As the presidential candidates were on the campaign trail, we had clients calling us to ask: “I heard this announcement from one of the candidates. What does that tax law change mean for me?” And often they are snippets rather than fully-fleshed proposals, so you have to run a lot of different scenarios.

BC: That is why one of the features we included when we built our tax allocation and tiering platform was the ability to clone data. All that data is kept within the platform and when a client asks a question, we can clone the data so the client retains the original data while we run multiple scenarios and use that to create visualizations of the results.

By pulling the data into a visualization, sponsors can see what the effect of the Trump or Biden plans would be, and compare that with the status quo. For example, what would be the capital gains impact of selling and asset in 2020 versus 2021 if the 1031 Exchange rule is changed?

What factors must firms consider to choose a tax reporting technology platform?

TM: When we are advising clients on digital transformation the biggest problem is often that they went into it without a plan. At various times, they have had pain points and have found individual solutions without a holistic approach.

They end up with a digital Frankenstein’s monster where the systems do not integrate. They start band-aiding things by using robotic process automation to connect systems that were never intended to work together. The solution is to sit down with an advisor like RSM that can look holistically at the business, not just at solving a specific problem.

BC: Real estate firms must ask themselves whether they want to have all their data in one place with a single service provider that can give them an end-to-end platform experience. Some advisors use multiple technologies, some off-the-shelf and some home grown, in order to serve clients. In my view, that approach is antiquated.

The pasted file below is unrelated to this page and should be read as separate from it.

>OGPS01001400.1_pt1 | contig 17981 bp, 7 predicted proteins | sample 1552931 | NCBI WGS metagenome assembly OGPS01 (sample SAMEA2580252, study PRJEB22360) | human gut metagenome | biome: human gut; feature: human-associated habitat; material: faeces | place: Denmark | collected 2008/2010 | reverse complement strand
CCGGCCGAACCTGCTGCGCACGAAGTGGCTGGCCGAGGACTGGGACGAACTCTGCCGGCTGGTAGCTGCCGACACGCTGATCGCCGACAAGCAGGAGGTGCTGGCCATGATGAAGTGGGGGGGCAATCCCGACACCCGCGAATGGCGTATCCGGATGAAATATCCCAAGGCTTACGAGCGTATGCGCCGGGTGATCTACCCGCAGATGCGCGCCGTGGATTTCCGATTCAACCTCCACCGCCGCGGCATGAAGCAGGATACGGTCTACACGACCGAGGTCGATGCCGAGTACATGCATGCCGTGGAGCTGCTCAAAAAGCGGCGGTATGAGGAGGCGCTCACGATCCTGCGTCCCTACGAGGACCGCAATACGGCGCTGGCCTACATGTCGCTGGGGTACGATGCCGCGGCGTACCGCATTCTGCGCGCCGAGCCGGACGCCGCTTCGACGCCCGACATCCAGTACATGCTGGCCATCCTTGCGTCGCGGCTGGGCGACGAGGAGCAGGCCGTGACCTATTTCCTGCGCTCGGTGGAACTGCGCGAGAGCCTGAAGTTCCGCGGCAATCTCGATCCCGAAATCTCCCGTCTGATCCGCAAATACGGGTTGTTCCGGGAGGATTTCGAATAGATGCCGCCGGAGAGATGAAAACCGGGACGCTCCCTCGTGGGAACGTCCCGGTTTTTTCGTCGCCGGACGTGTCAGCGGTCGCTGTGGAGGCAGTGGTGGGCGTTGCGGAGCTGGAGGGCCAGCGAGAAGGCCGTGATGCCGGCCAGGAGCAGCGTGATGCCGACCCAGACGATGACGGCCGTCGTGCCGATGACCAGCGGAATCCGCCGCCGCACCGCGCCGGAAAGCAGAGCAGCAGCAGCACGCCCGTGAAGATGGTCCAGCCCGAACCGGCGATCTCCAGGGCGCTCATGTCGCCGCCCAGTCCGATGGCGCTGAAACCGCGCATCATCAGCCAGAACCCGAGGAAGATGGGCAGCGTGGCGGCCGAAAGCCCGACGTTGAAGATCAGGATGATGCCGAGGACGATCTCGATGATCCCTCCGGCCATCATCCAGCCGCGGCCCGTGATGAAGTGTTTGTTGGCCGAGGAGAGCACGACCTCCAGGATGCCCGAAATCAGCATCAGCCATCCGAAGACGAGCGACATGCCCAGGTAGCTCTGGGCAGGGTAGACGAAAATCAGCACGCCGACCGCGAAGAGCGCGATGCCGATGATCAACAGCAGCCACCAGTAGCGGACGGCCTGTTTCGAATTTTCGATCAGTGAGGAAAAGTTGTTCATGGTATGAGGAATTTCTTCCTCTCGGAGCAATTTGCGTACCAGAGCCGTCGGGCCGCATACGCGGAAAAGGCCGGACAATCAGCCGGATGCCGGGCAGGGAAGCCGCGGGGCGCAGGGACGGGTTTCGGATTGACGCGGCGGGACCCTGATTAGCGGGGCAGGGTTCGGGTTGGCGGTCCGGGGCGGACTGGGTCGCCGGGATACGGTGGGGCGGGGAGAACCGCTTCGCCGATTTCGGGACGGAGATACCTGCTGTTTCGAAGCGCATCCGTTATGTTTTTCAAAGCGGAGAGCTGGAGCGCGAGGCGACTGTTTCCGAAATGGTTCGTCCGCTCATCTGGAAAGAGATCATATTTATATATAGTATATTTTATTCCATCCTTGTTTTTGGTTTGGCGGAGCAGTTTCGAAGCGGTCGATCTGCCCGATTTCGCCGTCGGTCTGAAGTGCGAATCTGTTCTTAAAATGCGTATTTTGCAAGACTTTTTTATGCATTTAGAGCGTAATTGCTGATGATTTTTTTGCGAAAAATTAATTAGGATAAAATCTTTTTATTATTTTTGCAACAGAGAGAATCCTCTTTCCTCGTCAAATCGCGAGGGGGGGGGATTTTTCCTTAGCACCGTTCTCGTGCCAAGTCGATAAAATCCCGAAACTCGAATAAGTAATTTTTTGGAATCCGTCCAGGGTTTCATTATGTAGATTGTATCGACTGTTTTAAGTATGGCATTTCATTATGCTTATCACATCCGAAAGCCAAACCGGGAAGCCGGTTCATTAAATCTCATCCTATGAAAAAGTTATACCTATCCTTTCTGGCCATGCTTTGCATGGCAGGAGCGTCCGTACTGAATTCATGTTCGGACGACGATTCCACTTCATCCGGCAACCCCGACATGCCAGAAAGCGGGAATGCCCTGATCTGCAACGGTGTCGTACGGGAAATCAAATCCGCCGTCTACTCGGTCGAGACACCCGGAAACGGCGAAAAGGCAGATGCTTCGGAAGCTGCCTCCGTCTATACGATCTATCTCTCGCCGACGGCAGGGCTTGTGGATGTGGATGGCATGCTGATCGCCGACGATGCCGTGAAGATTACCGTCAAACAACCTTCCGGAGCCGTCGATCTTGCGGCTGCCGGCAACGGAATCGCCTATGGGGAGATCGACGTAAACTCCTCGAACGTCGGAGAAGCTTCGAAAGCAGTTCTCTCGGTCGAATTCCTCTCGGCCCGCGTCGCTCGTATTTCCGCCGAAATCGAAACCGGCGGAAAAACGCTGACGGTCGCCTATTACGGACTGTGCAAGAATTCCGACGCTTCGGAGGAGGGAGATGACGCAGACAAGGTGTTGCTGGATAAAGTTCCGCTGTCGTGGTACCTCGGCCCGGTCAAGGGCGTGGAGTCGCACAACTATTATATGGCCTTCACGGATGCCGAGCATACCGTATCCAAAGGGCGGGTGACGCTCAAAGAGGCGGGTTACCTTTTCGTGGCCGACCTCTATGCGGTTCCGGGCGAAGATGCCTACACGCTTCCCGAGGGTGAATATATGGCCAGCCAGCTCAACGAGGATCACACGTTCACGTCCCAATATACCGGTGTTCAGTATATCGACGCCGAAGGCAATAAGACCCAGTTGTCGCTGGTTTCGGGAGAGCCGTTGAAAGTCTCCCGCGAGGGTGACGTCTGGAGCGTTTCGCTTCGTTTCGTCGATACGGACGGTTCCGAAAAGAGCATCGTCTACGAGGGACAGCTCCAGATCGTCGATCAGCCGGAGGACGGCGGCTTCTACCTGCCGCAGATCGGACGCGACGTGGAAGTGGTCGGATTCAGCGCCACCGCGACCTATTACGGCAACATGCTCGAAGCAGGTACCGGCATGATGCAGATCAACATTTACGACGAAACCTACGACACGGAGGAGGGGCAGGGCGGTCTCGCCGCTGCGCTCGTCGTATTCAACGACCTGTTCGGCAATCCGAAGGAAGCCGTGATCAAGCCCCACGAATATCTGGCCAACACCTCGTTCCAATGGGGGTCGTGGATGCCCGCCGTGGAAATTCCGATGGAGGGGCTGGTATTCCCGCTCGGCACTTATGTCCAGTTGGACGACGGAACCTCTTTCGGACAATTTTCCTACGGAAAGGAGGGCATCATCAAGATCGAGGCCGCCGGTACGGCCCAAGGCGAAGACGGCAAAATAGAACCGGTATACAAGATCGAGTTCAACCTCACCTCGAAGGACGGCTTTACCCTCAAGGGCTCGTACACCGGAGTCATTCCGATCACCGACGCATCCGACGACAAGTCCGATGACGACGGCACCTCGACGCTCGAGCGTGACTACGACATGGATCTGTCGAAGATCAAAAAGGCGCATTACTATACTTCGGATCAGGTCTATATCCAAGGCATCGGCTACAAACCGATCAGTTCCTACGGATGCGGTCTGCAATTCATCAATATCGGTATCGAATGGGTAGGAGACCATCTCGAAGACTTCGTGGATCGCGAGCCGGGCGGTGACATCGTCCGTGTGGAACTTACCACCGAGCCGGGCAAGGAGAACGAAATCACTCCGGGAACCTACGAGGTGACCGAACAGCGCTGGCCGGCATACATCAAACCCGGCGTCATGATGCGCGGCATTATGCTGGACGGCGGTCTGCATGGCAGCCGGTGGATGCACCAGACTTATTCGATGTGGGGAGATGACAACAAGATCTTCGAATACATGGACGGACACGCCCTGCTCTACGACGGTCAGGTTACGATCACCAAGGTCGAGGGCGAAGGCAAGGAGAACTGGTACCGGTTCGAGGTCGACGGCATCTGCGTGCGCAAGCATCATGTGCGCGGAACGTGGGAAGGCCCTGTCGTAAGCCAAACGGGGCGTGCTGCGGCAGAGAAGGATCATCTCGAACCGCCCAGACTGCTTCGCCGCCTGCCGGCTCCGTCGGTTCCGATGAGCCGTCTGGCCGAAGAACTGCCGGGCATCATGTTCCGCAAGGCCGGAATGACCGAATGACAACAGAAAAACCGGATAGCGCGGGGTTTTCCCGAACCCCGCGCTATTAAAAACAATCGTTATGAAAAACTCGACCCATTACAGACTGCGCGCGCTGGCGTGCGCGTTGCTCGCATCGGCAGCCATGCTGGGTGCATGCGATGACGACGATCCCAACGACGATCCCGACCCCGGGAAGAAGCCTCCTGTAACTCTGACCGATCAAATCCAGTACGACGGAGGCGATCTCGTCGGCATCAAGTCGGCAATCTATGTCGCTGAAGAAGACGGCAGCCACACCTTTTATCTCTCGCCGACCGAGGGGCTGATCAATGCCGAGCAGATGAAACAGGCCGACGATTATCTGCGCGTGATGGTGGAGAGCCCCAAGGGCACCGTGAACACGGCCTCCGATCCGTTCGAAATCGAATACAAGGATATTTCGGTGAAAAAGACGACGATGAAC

When sponsors are evaluating a service provider, they need to question how that provider is going to be serving them all the way from data ingestion to delivery, and whether they can loop back to access their data afterwards to analyze it. Is the provider not only satisfying their tax-technical needs, but also bringing in the tech savvy needed to truly drive value?

What will the future of financial reporting look like?

TM: In many cases, crisis is the crucible of innovation, and that has happened with covid-19. The ability to do real time reporting and access data quickly so you can make very fast business decisions is not going to revert back.

Investing in technology has just become table stakes. There are so many added benefits to it.

Some of the more sophisticated investment shops are investing in fractional assets or single family residential and they are dealing with more and more data points. They need to be able to scale up and not only use the data, but also be able to analyze it in real time.
Firms that fall behind will also struggle to attract talent. Millennials and Generation Z expect access to data and data analytics.

BC: Service providers will continue to become more and more integrated with clients, creating a single ecosystem, like Apple or Google seek to do in the personal sphere, delivering all of the services in your life.

Leveraging technology lays the groundwork for advisors to become not just tax consultants, but truly holistic advisors.